There was a time, many moons ago, when Formula 1 allowed, nay rewarded true innovation.
Twenty six cars would line up on the grid on a Sunday afternoon, each one had its own unique design philosophy and a look so distinct that if the cars were all painted white, you could identify which was which.
As a result of this, loopholes – not strictly illegal, but not necessarily in the spirit of the rules either – regularly appeared for engineers to exploit.
One such occasion came in preparation for the 1982 Formula 1 season, when the naturally aspirated Ford DFV powered non-works constructor teams: Williams, Brabham, McLaren and Lotus, in search of a way to match their turbocharged counterparts Renault and Ferrari, found a cunning way of reducing the weight of their cars in race trim whilst ensuring they were found to meet the minimum weight criteria when in scrutineering.
What resulted was one of the most infamous controversies in F1 history.
Colin Chapman of Lotus, for three decades the source of much of F1’s innovation (and controversy) came up with the idea of adding a reserve water tank to his cars under the pretence of brake cooling, which, when filled would take his cars over the minimum weight limit.
Mid-race, the water in these tanks would be jettisoned making the cars significantly lighter and quicker, before the tanks were replenished prior to being weighed post-race making them once again compliant.
This practice would ultimately determine the result of the 1982 Brazilian Grand Prix at Jarepagua, and sadly not in Williams’ et-al’s favour.
In a demonstration of just how powerful the turbo engines had become, Alain Prost, in his Renault turbo qualified in pole, some six seconds faster than Nelson Piquet‘s pole position at the same event the year before.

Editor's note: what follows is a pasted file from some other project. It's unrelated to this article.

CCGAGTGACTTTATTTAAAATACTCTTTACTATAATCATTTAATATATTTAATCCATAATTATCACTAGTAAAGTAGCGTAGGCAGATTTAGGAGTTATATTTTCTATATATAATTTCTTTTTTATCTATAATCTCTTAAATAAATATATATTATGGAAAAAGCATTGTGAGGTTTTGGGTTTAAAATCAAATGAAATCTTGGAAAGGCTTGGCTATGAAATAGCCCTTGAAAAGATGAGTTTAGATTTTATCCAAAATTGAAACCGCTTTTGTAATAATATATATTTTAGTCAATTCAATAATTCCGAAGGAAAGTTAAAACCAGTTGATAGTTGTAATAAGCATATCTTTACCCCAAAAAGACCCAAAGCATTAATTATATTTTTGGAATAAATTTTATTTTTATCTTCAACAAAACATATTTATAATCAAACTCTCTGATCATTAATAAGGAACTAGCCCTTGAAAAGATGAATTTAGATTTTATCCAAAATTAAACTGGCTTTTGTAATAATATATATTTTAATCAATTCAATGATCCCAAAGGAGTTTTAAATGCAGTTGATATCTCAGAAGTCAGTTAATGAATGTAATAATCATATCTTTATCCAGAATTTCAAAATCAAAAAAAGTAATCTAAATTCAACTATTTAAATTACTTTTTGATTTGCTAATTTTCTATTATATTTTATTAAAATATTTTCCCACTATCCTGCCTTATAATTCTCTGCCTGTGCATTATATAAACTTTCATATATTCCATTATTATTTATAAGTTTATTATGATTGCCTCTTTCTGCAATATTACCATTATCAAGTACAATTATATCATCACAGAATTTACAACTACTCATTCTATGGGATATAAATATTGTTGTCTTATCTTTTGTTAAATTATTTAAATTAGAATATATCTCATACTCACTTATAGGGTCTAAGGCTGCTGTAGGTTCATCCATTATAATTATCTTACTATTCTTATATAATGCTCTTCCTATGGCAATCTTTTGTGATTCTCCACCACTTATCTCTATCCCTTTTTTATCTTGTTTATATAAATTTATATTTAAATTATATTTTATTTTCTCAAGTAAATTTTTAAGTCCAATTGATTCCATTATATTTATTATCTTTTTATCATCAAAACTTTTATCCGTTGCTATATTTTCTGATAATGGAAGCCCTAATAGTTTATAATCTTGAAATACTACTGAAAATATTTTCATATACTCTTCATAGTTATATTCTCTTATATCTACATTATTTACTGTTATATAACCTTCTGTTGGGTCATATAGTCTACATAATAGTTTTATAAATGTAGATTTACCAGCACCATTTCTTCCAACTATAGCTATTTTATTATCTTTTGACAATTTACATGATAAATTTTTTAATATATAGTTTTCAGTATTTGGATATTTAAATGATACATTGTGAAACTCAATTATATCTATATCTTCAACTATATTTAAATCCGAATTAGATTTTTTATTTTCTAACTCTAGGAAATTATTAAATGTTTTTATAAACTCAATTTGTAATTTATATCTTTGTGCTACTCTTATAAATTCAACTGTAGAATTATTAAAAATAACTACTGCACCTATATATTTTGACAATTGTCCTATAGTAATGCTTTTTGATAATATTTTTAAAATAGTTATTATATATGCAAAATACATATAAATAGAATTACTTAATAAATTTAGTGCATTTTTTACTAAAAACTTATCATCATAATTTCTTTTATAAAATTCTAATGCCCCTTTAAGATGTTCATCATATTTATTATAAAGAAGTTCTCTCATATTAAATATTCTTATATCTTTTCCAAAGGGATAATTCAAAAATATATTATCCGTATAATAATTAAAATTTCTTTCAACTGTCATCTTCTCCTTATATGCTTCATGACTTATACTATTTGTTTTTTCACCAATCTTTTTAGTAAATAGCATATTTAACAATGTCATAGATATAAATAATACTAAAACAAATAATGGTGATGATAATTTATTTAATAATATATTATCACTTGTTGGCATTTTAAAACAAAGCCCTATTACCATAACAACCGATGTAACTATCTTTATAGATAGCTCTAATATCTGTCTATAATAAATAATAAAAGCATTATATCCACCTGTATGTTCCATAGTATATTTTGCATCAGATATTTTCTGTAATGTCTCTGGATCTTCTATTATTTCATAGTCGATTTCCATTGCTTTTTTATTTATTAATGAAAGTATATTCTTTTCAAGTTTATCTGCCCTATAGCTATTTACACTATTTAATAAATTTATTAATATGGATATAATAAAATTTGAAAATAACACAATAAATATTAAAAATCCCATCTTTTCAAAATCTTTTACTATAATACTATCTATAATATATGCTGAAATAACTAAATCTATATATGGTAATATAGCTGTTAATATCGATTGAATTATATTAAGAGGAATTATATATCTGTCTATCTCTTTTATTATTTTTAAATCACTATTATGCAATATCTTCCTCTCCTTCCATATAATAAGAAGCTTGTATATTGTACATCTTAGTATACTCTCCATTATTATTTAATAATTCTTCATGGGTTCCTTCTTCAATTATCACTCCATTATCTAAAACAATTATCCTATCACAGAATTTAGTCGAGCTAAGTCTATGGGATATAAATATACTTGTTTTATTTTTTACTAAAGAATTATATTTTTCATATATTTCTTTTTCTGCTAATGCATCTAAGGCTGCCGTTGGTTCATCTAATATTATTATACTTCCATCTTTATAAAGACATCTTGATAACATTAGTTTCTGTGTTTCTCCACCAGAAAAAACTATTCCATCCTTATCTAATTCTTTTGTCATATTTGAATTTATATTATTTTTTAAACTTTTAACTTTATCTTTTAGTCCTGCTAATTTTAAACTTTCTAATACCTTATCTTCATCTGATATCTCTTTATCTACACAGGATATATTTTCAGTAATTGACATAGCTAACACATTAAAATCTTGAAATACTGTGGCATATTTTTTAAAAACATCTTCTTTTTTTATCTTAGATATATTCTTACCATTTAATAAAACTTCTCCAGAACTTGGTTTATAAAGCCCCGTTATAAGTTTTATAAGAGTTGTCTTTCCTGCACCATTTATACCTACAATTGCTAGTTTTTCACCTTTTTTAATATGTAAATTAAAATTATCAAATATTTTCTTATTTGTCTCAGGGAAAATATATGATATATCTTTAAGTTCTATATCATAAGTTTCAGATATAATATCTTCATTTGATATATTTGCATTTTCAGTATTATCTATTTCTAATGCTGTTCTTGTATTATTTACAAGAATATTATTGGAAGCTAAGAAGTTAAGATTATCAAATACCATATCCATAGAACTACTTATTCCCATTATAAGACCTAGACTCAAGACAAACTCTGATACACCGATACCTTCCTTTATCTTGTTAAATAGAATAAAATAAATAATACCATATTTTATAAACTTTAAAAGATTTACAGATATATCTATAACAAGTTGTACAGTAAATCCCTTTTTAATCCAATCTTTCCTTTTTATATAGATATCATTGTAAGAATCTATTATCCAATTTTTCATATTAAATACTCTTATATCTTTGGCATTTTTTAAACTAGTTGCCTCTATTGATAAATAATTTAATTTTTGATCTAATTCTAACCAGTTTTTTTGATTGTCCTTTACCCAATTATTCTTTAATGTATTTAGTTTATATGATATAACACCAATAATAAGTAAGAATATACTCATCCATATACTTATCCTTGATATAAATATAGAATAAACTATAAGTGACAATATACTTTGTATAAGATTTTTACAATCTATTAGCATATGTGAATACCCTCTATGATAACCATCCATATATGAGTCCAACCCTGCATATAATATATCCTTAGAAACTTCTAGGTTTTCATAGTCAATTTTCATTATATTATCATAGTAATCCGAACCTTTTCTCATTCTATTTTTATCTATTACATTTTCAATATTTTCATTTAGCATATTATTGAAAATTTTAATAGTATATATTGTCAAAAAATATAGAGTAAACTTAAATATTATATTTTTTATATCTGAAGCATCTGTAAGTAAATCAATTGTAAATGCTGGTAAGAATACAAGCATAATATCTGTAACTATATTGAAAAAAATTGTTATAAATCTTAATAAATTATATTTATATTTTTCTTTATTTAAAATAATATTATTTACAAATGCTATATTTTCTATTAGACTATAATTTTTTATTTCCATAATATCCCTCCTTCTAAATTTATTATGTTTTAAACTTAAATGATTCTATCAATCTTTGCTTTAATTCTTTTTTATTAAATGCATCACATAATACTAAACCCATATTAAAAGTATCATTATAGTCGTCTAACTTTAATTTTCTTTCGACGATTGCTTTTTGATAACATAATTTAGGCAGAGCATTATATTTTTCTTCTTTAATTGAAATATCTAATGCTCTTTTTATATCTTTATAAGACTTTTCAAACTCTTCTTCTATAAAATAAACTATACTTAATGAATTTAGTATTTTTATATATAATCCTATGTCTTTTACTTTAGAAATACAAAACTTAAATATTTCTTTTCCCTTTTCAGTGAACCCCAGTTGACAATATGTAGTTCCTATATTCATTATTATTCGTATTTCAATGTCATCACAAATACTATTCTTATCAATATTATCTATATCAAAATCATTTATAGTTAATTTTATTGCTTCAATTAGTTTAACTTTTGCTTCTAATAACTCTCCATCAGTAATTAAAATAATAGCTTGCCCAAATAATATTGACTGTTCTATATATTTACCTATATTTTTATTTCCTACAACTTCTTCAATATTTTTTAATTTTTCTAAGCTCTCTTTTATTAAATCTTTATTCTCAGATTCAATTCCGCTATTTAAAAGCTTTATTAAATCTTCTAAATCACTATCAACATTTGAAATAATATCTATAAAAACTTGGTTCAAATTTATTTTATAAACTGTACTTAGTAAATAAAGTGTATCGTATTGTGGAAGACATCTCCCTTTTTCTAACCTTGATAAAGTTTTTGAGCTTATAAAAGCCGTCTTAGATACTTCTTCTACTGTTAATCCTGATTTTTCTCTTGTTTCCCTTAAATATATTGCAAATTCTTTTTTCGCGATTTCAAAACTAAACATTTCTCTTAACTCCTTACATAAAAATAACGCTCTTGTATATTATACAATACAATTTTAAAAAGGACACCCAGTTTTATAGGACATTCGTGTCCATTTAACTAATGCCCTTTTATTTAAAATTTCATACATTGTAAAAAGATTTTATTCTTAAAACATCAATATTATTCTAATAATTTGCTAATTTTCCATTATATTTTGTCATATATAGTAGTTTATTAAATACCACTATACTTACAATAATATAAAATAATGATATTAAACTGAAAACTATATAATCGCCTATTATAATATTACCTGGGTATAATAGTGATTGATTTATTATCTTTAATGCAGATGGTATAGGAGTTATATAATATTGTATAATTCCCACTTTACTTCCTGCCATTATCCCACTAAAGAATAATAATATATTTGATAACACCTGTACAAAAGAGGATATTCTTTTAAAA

Race leader Villeneuve spun out on lap 30 allowing Piquet and Rosberg into first and a close second respectively, where they’d remain until the chequered flag.
After the 1982 Brazilian Grand Prix, FISA (now the FIA) discovered about the water tank trick and disqualified Rosberg and Piquet, handing the win to Prost and Jean Marie Balestre, then president of FISA would, not for the last time, be accused of bias towards his countryman Prost.
As a result of their outrage at their (according to them) draconian punishment, the British constructor teams boycotted the following Grand Prix in San Marino (another controversy-packed race), but it was to no avail and Prost’s win stood.
Largely thanks to Renault’s heinous reliability and the tragedy that befell Ferrari when first Villeneuve was killed in Zolder and Didier Pironi, Ferrari’s second driver suffered a career ending injury half a dozen races later, Williams put to bed any lingering regret about the Brazilian Grand Prix debacle when Rosberg secured the World Championship at the last race of the year making him Finland’s first F1 champ, and helping Williams to their fourth world title.